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An NHRA Event With No JFR

Posted: Sat Mar 31, 2007 11:40 am
by WildcatOne
Besides the already gloomy half-hearted atmosphere, the ho-hum performance numbers being put up in spite of recent major track renovations and improvements, and at least the third qualifying session rained-out, without JFR, this event is just not very good. It's like half an event or something, the way I see it. They'll do what they can to get through it but I'd think not only will attendance hit an all-time low, the racers are just going through the motions and are looking forward to getting this one over with. It's just such a sad exercize. This is my home track, but it just happened to be here at this time. Without JFR, NHRA just doesn't appear to me to be all that hot. The sparkle just isn't there...and whoever wins in Funny Car should have an asterisk added next to the W in their stat sheet...(* JFR not competing at this event)...I'd like to open this thread up to include everybody's thoughts on what adjustments if any should be implemented in the future, as well as anything else that would go along with how much things have changed in the last couple of weeks. Safe racing to all. Cheers, WC1

Posted: Sat Mar 31, 2007 11:54 am
by jim sanders
:( I know what you mean WC... just one look at the entry page in F/C on thursday says it all.....

Posted: Sat Mar 31, 2007 11:59 am
by jim sanders
I caught this link on classic this morning.... just something to read....

Posted: Sat Mar 31, 2007 12:31 pm
by WildcatOne
Jeff Coughlin? That's perfect for Houston motorsports reporting...the "record" numbers put up here will barely qualify at some of the other tracks...previous events and the rest of the season will bear that statement out...Thanks for the link, Doc!
I believe that a thorough investigation and correction into whatever caused that severe tire vibration is warranted and necessary. I do not personally favor making any other changes to the performance factors of the cars and calling it in the interest of safety. I want to see them go quicker and faster, not slow them down. Make the cockpits safer, yes. They could always be made safer. I also think having SAFER barriers from half-track to the turnoff would be good. But I don't want them to slow the cars down, shorten the tracks or implement more performance-inhibiting devices or rules. History is now. Let the good times roll, all the way. As safe as possible is good, but you can't drag race and say it's's a dangerous sport. Everybody who knows this sport knows that. The inherent risks are part of the process of achieving the rewards, even if the rewards are aesthetic. Make them stronger and better equipped to handle the stresses of the combination of thousands of horsepower, aerodynamic downforce, speed and ungodly physical pressure, but let them race on. That's my opinion, and I hope it comes across not to offend or hurt anybody, you folks especially as well as JFR, the NHRA and anyone else who might read this with a different take. It's all good, and thanks. Cheers, WC1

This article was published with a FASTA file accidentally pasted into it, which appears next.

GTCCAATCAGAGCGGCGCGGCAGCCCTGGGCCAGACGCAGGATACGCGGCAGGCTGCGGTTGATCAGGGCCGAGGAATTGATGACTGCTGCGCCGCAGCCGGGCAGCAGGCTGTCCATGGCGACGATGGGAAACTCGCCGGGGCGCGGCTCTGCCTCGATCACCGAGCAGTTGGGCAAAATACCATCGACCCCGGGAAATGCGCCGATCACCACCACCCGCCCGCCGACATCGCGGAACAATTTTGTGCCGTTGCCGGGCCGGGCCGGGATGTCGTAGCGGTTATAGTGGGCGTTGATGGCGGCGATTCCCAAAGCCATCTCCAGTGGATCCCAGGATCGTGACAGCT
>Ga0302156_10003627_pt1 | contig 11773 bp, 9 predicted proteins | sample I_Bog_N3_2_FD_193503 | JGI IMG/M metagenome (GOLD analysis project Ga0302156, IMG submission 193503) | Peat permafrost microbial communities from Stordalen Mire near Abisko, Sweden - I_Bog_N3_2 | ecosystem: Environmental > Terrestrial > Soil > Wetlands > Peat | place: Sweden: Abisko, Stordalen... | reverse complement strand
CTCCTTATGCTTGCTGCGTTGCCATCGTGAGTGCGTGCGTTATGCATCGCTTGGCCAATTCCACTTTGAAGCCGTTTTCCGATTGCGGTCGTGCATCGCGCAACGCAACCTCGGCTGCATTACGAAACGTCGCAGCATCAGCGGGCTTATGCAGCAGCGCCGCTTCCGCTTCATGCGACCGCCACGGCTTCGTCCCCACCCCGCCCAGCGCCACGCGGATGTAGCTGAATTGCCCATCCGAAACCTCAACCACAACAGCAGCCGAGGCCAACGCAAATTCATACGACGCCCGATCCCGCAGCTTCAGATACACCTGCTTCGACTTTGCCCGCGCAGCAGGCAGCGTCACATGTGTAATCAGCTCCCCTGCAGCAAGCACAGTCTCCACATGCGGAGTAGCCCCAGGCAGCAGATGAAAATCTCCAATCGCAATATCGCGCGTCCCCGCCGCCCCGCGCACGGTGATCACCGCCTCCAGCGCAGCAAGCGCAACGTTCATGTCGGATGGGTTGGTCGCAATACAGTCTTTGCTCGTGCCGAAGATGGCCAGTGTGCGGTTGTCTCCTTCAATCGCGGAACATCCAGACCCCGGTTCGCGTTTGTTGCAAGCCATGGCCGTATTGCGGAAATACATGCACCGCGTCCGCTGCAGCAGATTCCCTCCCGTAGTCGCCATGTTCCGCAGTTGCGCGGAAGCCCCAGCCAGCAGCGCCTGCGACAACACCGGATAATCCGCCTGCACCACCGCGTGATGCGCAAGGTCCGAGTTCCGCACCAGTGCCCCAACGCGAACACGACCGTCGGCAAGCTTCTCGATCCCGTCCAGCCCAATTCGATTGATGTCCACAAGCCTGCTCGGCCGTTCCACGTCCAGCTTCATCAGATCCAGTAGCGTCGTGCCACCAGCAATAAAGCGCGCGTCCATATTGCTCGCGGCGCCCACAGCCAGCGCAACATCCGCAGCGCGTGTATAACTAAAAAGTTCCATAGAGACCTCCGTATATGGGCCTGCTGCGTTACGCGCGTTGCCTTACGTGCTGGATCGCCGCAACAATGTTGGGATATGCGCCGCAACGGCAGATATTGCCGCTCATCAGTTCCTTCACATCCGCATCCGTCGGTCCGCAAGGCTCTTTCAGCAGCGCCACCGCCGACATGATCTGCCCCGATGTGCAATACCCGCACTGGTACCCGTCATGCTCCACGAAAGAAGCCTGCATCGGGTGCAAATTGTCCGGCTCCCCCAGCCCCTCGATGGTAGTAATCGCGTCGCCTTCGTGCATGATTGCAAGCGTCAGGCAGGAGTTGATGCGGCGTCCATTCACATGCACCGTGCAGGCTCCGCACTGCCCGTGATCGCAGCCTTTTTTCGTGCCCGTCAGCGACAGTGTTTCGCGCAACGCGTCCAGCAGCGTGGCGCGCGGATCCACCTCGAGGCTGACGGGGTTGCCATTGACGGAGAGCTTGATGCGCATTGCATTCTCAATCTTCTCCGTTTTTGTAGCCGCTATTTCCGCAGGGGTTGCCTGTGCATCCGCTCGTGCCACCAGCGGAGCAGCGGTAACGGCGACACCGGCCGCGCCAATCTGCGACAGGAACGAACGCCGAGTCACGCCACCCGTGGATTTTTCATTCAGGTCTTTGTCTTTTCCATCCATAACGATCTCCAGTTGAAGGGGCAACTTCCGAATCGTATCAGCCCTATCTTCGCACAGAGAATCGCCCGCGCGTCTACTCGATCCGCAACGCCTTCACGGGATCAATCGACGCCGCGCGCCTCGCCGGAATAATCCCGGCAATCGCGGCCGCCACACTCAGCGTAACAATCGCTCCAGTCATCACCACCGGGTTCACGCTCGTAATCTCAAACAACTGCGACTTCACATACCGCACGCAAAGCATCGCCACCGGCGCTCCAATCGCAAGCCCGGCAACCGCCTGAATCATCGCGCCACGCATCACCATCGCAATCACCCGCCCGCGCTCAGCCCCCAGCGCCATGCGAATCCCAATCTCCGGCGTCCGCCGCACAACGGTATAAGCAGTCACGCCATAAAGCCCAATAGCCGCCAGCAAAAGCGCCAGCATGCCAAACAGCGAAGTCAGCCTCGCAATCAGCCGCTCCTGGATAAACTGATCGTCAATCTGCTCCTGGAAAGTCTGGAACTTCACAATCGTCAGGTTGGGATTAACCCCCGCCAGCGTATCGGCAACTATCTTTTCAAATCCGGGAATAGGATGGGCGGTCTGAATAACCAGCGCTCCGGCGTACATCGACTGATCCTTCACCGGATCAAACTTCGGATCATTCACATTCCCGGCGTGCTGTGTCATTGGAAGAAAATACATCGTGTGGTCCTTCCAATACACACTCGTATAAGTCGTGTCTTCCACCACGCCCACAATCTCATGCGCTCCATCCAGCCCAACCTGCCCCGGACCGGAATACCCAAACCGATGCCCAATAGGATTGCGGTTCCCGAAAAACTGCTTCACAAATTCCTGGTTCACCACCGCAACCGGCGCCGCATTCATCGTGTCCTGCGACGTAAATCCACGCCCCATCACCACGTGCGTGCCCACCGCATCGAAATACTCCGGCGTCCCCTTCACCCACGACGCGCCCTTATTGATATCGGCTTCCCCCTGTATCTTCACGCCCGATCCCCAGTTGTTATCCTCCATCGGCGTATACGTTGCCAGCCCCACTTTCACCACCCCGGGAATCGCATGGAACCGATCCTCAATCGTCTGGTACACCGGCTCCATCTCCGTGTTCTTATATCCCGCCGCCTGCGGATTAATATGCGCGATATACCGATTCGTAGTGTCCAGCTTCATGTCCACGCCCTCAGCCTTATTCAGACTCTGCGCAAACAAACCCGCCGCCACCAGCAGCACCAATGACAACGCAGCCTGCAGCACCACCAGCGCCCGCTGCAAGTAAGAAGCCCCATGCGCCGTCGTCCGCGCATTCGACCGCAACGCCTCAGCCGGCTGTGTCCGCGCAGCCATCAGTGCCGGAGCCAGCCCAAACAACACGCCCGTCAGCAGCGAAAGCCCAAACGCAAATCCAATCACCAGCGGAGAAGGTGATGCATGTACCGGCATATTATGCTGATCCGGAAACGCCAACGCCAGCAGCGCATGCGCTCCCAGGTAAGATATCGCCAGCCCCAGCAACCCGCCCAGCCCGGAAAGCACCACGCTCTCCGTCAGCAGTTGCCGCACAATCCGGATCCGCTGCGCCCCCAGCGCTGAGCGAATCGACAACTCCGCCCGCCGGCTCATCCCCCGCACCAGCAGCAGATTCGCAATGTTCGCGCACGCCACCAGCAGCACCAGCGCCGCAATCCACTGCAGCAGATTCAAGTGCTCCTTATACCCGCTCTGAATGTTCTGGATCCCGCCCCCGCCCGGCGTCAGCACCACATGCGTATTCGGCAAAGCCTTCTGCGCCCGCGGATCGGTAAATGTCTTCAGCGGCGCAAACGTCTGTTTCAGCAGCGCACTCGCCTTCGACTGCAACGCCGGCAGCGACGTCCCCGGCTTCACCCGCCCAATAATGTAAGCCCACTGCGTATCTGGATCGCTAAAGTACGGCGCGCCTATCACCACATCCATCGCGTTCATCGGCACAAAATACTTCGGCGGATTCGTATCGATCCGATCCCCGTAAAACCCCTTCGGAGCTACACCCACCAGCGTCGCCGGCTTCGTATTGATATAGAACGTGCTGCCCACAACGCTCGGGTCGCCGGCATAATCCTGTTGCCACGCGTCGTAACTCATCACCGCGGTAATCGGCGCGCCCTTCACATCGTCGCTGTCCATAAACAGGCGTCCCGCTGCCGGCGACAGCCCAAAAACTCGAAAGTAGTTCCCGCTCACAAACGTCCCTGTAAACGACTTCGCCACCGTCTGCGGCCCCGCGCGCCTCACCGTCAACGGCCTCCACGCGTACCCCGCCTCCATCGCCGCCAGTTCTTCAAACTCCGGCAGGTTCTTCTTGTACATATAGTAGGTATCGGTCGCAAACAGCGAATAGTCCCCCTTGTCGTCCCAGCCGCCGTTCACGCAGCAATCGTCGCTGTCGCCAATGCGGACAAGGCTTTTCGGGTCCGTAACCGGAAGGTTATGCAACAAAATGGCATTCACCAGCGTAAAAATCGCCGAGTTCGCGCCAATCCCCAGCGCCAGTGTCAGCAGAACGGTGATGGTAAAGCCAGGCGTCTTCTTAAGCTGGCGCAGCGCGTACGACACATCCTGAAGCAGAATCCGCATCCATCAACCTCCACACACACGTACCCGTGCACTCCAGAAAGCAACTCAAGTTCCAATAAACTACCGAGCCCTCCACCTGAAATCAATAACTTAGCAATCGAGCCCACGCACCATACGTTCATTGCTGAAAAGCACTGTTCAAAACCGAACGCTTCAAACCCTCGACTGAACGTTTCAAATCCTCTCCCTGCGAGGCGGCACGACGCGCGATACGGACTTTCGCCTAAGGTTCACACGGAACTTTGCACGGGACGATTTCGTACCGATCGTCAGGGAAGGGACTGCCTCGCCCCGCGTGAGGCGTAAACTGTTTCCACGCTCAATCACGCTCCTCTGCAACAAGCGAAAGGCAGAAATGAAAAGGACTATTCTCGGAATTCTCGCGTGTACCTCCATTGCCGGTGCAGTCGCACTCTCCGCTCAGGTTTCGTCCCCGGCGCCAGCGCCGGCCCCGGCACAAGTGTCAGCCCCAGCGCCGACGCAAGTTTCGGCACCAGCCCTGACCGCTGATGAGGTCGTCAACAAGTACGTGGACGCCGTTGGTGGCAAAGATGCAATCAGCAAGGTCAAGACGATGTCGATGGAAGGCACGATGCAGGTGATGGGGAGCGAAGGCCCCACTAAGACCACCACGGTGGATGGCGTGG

Posted: Sat Mar 31, 2007 1:13 pm
by draglist
I'm not opposed to some sort of sensor that detects tire shake and/or going up in smoke, and makes the proper adjustments. It would be good for the show for one thing, and might just save a life for another. There is definitely something called Shaken Baby Syndrome. Now take that times 1000 and that's what some of these drivers are undergoing during tire shake. When you get out of the car and you are dizzy from it, that's unacceptable, but we know that goes on. At a minimum, the driver of a 340 mph machine is not at his or her full faculties after tire shake. At worst, it could cause a fatal disconnect of brain function. Another interesting point is that made by ABC network anchor Bob Woodruff, who suffered severe head trauma in Iraq. His doctors have said that had his injury happened in the states -- even near one of the top facilities here -- he probably would not have made it. The ability to remove pressure from the brain under these circumstances is crucial, and the best real-world experts in those procedures are in the battle hospitals at the battle front. I hope the tragic loss of Eric will result in common sense safety improvements for the sport. bp